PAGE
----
A Case of Mistaken Identity?

jeremy barilCorrespondent IAugust 12, 2009

OAKLAND, CA - 2009:  Darrius Heyward-Bey of the Oakland Raiders poses for his 2009 NFL headshot at photo day in Oakland, California.  (Photo by NFL Photos)

Darrius Heyward-Bey (DHB) was drafted number 7 overall in the recent NFL draft. He was the first wide receiver taken, but if you looked at anyone's draft board DHB was ranked 3rd or lower for the most part. 

Unless everything comes together this year for DHB, he's not expected by anyone in the organization to put up big receiving numbers this year. 

Articles have come out recently talking about how he's dropping balls left and right in practice, but at the same time there haven't been many articles discussing the fact he'll go practices catching 14 out of 16 balls. 

The case of mistaken identity lies in the fact of how he's going to be used in this offense. Every analyst out there has the typical Al Davis speedy wide receiver copy & paste article ready for the next fast receiver drafted by the Raiders. They think because he's fast he's just going to run in a straight line and be a bust because he won't know or learn how to run NFL routes or be able to catch the ball. He just another track guy trying to play football they say. 

What nearly every analyst has failed to account for is DHB's work ethic. It was well known at Maryland and for the past couple of weeks has been on display in Oakland. He works hard and studies harder. In practice his routes are already rock solid for a young rookie. These will only improve as the season wears on.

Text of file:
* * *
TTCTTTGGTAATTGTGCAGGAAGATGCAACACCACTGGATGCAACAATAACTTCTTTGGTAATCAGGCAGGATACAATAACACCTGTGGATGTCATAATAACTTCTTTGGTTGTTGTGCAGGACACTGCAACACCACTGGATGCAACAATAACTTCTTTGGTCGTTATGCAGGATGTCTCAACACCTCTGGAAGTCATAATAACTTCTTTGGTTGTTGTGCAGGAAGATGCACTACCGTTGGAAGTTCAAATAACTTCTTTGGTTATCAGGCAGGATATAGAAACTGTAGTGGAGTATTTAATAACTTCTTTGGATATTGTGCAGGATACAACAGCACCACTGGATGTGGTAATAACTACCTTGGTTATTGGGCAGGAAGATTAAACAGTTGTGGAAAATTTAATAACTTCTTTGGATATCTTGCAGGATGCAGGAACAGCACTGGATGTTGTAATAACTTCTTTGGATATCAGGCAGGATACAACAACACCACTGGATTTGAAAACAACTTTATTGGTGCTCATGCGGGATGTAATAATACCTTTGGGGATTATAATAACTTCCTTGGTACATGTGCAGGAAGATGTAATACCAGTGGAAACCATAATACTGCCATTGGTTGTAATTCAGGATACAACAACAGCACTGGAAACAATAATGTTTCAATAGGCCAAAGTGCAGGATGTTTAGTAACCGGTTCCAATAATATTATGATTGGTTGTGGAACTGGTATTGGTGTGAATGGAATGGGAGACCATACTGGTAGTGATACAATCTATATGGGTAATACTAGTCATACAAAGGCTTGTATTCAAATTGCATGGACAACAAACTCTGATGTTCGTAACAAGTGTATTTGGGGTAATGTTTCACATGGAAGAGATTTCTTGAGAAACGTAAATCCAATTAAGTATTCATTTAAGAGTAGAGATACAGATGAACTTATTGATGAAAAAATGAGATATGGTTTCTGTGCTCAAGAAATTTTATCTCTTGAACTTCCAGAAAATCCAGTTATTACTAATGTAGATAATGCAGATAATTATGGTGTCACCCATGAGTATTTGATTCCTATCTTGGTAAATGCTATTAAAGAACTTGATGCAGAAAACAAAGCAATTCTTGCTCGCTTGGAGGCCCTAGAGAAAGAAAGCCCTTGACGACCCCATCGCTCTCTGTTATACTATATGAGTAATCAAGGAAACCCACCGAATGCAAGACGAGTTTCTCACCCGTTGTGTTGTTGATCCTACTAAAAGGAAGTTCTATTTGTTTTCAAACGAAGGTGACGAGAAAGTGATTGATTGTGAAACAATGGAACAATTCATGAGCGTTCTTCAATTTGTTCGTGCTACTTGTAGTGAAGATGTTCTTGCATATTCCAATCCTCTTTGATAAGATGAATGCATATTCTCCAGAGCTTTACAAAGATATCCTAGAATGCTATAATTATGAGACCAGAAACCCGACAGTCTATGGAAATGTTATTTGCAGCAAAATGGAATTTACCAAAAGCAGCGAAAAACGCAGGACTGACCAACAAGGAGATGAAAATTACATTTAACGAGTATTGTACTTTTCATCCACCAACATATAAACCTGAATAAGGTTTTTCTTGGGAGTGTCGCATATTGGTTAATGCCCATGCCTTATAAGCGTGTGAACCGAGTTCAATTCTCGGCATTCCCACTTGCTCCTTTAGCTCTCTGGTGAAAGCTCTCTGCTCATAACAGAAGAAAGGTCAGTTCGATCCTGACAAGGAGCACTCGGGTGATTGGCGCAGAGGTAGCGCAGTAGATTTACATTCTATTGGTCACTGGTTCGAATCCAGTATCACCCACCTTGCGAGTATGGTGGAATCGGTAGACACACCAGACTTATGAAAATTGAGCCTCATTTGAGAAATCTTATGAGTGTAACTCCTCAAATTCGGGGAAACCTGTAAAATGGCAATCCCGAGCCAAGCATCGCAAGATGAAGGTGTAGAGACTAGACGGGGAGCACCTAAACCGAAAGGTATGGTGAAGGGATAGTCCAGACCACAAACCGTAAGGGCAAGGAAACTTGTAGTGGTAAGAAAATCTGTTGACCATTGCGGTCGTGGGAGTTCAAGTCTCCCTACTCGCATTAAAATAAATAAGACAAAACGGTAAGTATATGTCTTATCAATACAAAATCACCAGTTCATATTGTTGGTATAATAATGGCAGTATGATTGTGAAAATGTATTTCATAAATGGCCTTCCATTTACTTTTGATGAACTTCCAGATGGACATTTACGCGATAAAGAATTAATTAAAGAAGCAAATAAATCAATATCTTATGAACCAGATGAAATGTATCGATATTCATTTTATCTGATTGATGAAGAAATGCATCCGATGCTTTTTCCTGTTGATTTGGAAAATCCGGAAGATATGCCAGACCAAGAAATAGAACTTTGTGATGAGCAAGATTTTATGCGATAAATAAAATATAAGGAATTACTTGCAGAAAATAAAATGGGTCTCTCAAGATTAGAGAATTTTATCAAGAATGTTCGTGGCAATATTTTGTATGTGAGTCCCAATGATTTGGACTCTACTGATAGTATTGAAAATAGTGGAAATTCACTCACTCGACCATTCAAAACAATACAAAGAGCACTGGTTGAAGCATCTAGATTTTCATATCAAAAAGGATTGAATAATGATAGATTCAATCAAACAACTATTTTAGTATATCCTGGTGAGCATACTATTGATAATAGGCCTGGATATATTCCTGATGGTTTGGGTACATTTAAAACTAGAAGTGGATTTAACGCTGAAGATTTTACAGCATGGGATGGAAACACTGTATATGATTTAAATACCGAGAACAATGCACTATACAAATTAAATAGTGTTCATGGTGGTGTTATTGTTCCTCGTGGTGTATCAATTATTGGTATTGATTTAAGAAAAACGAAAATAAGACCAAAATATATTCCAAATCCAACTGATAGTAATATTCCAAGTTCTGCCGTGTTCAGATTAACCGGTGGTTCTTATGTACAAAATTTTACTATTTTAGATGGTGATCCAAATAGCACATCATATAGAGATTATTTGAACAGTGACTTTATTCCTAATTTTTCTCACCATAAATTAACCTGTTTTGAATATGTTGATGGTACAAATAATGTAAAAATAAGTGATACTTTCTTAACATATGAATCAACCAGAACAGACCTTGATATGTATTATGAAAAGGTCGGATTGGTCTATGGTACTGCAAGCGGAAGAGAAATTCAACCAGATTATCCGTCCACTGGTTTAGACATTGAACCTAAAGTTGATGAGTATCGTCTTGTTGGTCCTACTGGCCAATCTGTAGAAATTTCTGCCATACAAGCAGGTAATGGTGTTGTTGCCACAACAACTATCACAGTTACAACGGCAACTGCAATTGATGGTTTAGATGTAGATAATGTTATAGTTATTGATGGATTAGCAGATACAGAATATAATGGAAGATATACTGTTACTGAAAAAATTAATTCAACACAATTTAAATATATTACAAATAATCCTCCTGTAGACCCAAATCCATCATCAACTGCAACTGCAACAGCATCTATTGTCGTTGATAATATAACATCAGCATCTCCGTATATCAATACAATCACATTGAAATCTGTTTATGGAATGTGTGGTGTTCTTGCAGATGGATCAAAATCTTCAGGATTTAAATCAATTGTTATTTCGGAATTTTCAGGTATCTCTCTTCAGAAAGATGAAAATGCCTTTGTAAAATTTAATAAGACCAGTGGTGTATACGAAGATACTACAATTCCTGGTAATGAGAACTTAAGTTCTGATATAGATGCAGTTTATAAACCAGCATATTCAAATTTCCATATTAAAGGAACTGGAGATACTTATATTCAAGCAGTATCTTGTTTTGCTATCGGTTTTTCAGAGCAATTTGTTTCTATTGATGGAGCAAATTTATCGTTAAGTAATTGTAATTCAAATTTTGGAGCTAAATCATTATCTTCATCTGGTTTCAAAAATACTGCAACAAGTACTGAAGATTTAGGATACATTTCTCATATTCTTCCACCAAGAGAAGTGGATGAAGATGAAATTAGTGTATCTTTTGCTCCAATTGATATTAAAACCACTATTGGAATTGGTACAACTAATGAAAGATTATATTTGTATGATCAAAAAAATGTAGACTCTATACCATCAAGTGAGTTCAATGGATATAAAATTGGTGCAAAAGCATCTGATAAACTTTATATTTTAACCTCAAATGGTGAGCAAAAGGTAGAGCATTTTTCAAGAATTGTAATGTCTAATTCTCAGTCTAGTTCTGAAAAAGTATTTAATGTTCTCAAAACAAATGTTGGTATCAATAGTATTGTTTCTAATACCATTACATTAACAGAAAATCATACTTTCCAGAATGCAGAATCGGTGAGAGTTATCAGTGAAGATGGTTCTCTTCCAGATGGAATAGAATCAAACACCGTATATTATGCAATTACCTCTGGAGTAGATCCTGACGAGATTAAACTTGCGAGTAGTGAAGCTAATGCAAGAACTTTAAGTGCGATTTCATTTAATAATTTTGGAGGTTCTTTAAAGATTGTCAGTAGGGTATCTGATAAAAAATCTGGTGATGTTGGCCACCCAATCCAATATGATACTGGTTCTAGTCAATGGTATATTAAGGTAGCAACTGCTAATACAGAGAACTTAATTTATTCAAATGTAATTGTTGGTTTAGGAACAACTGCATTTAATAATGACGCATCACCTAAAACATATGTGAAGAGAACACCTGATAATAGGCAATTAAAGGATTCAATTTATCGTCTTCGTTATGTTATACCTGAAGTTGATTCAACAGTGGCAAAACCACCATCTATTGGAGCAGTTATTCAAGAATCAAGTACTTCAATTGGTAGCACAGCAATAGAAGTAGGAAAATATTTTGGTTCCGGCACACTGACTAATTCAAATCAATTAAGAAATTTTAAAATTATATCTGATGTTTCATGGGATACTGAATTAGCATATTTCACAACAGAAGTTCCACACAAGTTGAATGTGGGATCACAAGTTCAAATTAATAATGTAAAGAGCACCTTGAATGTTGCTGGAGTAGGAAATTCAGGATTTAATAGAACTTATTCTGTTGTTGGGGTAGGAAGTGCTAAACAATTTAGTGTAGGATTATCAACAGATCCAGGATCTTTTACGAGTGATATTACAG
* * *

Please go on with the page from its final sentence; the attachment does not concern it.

They say the Raiders should've drafted Michael Crabtree or Jeremy Maclin. It's obvious as to why Michael Crabtree wasn't drafted based off his recent hold out and Jeremy Maclin was a duplicate of Johnnie Lee Higgins, just more raw. In fact in Philadelphia they are saying Jeremy Maclin is very, very raw.

The media doesn't understand that Chaz Schilens is the Raiders go to wide receiver at this point unless Javon Walker is the Comeback Player of the Year. Either of those two receivers realistically will be the go-to receivers this team has been missing for the past several years. 

This year DHB is going to be more of a decoy then an actual toy. He'll get his chances every game, but for the most part he'll force coverage away from other receivers thus opening up the middle of the field for Zach Miller and whatever RB is being used in the passing game. Every receiver other than DHB will enjoy one-on-one coverage when he's on the field. 

In practice his ability to blow past the line of scrimmage has forced the defense to adjust coverage to his side so as not to allow DHB single-coverage on a DB. The Raiders have always had one of the fastest secondaries and if he's doing it do the Raiders' secondary then he'll have no problem striking fear in other defenses. 

In time when his route running gets better and his hands are better he'll become more of a focal point of the offense. But as long as he has no problems getting off of the line of scrimmage then defenses have to account for his speed and big play abilities. 

Definitely a case of mistaken identity in this case. DHB isn't going to be the next Marvin Harrison, Jerry Rice, or Tim Brown type receiver. He's going to put a quick six when he catches the ball. He's lighting in a big bottle. 

He was drafted to make everyone's life easier, not to become the focal point of the offense any time soon. He takes coverage away, everyone else reaps the rewards of single coverage. Obviously in time they want him to become a stud wide receiver, but right now it's more important he's on the field taking coverage away. 

I'll finish up with a great quote by DHB recently. This quote really signifies DHB's importance to this offense: 

"I'm still going to come off 110 miles per hour. I'm still going to run past you, I don't care who you are."